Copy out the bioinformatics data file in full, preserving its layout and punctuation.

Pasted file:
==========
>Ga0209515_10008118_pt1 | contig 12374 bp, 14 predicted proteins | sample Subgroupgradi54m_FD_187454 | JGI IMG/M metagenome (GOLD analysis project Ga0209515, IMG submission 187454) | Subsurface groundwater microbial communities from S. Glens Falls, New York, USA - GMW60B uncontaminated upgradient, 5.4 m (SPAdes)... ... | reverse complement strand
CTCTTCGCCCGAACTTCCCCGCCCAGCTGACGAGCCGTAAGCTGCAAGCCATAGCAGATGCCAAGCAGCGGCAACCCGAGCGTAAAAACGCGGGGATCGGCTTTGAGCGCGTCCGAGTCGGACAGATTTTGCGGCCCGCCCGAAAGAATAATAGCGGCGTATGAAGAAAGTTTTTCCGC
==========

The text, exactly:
>Ga0209515_10008118_pt1 | contig 12374 bp, 14 predicted proteins | sample Subgroupgradi54m_FD_187454 | JGI IMG/M metagenome (GOLD analysis project Ga0209515, IMG submission 187454) | Subsurface groundwater microbial communities from S. Glens Falls, New York, USA - GMW60B uncontaminated upgradient, 5.4 m (SPAdes)... ... | reverse complement strand
CTCTTCGCCCGAACTTCCCCGCCCAGCTGACGAGCCGTAAGCTGCAAGCCATAGCAGATGCCAAGCAGCGGCAACCCGAGCGTAAAAACGCGGGGATCGGCTTTGAGCGCGTCCGAGTCGGACAGATTTTGCGGCCCGCCCGAAAGAATAATAGCGGCGTATGAAGAAAGTTTTTCCGC